I am writing a math paper and my teacher said there are some English errors in the sentence that I use below; but, I don't know how to fix it.

See Conway's book for more information that set A is closed.

Thank you in advance!!

closed as off-topic by choster, cobaltduck, jimm101, Edwin Ashworth, Rob_Ster Apr 11 '18 at 14:56

This question appears to be off-topic. The users who voted to close gave this specific reason:

  • "Proofreading questions are off-topic unless a specific source of concern in the text is clearly identified." – choster, cobaltduck, jimm101, Edwin Ashworth, Rob_Ster
If this question can be reworded to fit the rules in the help center, please edit the question.

  • Let me make one thing clear here. Are you asking for proofreading? – Michael Rybkin Apr 10 '18 at 19:21
  • What does a math teacher know about English? – Stan Apr 10 '18 at 19:22
  • Welcome to EL&U. Please note that requests for proofreading are explicitly off-topic, but furthermore, there are no obvious errors in your sentence. It might not make sense in context, but you have not provided us with any context. I strongly recommend you take the site tour and review the help center for a better understanding of how to present a question that is answerable in our format. Our sister site for English Language Learners may also be of interest, though you should note that all of Stack Exchange expects you to demonstrate your own research first. – choster Apr 10 '18 at 19:22
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    @Stan I don't know this sentence is pretty clear to me. Do you find any English mistakes? – Answer Lee Apr 10 '18 at 19:26
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    I don't; but, I'm a math teacher. – Stan Apr 10 '18 at 19:28

I can find no indication that there is a problem with your English construction. Perhaps it's the meaning of your statement — the significance of it.

Perhaps your instructor has a problem with how you refer to Conway's book - the reference.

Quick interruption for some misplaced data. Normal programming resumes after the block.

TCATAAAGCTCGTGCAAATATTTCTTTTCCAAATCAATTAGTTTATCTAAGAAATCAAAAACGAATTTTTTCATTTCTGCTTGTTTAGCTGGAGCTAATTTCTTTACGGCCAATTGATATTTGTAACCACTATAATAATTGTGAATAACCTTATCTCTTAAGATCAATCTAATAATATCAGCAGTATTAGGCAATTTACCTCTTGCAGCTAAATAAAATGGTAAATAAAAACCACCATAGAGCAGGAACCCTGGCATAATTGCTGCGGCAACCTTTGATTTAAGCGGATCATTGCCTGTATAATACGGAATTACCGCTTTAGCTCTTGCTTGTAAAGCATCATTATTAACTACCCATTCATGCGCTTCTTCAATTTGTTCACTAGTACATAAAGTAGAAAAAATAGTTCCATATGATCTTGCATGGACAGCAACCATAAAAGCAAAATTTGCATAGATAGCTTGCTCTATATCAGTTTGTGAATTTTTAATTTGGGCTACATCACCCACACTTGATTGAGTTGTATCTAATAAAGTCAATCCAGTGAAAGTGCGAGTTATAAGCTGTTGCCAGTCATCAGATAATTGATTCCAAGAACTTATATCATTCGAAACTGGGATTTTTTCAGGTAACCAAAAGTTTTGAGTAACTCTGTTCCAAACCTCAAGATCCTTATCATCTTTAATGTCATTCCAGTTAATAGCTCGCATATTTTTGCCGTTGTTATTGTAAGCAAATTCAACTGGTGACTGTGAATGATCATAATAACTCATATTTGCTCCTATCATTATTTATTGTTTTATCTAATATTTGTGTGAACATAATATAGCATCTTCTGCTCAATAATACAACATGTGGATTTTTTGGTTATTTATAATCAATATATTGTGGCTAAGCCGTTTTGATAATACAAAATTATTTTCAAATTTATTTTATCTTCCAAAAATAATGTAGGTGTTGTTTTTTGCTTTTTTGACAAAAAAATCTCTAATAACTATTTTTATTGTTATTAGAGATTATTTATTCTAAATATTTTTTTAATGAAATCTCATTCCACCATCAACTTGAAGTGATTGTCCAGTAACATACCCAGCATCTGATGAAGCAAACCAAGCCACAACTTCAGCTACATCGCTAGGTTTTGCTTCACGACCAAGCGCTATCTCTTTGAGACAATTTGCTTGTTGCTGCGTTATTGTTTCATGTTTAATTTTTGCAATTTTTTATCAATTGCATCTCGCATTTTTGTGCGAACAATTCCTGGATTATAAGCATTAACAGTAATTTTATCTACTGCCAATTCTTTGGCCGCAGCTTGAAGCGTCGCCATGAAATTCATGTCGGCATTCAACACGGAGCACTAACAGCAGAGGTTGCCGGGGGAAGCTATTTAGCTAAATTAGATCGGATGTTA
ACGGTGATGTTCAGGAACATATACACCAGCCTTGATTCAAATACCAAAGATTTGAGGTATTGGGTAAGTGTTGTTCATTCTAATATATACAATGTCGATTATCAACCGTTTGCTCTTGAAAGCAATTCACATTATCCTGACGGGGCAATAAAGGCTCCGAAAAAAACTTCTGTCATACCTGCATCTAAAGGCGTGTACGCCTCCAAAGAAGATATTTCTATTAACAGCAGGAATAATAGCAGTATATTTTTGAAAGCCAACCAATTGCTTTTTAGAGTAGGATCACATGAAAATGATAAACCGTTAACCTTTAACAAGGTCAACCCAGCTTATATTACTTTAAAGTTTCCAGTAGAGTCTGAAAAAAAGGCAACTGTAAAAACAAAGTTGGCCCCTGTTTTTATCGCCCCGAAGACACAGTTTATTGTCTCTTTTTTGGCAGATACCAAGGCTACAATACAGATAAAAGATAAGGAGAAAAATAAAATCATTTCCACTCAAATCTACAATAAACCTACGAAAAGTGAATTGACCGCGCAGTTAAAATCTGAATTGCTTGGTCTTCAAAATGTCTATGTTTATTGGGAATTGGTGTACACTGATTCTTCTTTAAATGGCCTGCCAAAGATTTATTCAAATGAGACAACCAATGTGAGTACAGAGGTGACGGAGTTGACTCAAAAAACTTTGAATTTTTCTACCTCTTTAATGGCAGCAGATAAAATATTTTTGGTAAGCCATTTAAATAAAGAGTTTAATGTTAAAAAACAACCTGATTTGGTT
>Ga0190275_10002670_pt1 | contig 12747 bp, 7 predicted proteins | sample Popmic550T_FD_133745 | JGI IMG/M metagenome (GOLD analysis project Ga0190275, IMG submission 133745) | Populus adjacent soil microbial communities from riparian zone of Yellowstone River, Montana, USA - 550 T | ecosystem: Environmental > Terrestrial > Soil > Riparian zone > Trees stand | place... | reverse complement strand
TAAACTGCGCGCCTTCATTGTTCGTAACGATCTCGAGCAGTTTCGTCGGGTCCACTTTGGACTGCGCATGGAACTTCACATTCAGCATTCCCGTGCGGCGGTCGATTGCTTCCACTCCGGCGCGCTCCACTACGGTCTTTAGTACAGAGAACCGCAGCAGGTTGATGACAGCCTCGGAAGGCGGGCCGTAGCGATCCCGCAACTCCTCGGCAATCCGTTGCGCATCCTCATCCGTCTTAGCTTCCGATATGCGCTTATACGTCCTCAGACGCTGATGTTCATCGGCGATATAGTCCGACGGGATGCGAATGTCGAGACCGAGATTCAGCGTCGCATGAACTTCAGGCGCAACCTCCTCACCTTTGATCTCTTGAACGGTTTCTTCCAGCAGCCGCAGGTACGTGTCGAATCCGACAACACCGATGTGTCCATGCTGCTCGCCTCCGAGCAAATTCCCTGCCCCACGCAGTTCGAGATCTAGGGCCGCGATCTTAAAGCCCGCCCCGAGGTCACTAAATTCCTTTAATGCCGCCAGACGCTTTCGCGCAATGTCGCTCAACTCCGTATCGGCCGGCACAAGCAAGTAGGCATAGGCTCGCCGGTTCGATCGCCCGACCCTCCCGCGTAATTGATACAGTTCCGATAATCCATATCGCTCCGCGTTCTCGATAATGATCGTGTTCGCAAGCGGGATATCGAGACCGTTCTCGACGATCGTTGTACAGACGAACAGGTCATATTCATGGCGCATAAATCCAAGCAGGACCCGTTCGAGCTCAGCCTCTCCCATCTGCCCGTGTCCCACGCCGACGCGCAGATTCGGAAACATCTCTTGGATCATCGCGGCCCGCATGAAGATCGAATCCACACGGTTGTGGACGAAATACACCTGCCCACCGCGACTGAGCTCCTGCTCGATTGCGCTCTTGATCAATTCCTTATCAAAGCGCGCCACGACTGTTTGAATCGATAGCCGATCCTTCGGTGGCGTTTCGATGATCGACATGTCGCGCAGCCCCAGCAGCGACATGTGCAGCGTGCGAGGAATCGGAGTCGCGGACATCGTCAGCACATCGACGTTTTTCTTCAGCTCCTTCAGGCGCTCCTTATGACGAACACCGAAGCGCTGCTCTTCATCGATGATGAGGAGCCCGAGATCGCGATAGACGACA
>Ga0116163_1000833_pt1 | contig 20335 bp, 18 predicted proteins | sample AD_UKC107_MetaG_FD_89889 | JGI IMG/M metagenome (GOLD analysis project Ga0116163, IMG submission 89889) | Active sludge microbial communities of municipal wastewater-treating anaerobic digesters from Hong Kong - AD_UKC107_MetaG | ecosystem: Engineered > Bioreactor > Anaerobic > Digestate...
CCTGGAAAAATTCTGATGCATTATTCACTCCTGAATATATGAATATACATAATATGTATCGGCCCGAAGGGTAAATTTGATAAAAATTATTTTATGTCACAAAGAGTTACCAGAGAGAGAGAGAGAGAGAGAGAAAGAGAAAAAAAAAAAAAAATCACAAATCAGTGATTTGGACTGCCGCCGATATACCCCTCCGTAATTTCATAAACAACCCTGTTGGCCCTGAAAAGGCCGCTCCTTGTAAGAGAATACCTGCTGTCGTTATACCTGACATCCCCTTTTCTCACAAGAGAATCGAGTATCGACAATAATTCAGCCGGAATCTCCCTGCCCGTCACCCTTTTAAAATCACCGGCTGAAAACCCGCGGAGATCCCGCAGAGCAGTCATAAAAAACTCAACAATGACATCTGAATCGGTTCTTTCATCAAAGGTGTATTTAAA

Is Conway's book specifically about set A and closed sets; or, is the reason set A is closed dealt with somewhere within the comprehensive content of Conway's work on Set Theory?

Might one see Conway's book for more information about why set A is closed? If this is true, the instructor would be making a comment about the significance of your advice.

It could be that your instructor gave you a misguided answer sending you in the wrong direction for the correct response. It might have been for your choice of words.

  • Thanks for your answer. I think he wants me to use about why instead! – Answer Lee Apr 10 '18 at 20:02

Your instructor might be looking for something like:

See Conway's book for more information as to why set A is closed.


See Conway's book for more information that proves set A is closed.


More information of set A's closure can be seen in Conway's book.

The 'correct' structure of the sentence really depends on what your instructor is looking for. Honestly, they probably don't know themselves. I hope this is at least somewhat helpful.

  • Actually, the school probably does have a standard for citing texts and it probably looks more like "The course text shows why Set A must be closed (Conway, 78)" than any of the examples we've been providing. It's academic writing. ;-) – Lowell Montgomery Apr 10 '18 at 20:34
  • I didn't initially view this a citation, but rather a recommendation. Anyway, the citation wouldn't be "(Conway, 78)". You have already stated the authors name in the sentence, so you would only need the page number in the citation. That's assuming there is only one book by that author referenced in the bibliography. Although, it really depends on which standard you are using for your citations. This whole thread is a toss-up because there isn't sufficient information. – Quinn Apr 10 '18 at 20:40
  • Right. (Well, my example, above, used only the author's name in the parentheses, but if there were only one course text, you could even leave that out, too. But page numbers are normally expected when making an assertion and citing where we can find proof. I think we can agree on that. – Lowell Montgomery Apr 10 '18 at 20:56

The intended meaning of your sentence could be correctly re-phrased multiple ways:

"See Conway's book for more information that set A is closed." (original/incorrect)

"See Conway's book for proof that set A is closed."

"For an explanation of why set A is closed, see pages 78–80 of Conway's book."

"Conway explains why Set A is closed on pp. 78-80 of the course text."

"The reason set A is closed is explained on pages 78–80 of the course text by Conway."

Note: My choice of "pp 78–80" is arbitrary. I don't have your text. But it is pretty standard to show page numbers when citing references in academic papers. If "Conway's book" is the course text, and you aren't using multiple texts by the same author, and the reader is expected to know which text is meant, course texts are frequently just cited as the author's name and page numbers, with or without a comma between, depending on the standard. Find out what the standard is at your school and use the standard when citing texts.

So that might best look like: "Conway proves that Set A must be closed (Conway, 78–80)."

https://uca.edu/cwc/quick-help/apa-basics/apa-in-text-citation-models/ Provides some examples of in-text citation in the academic world.

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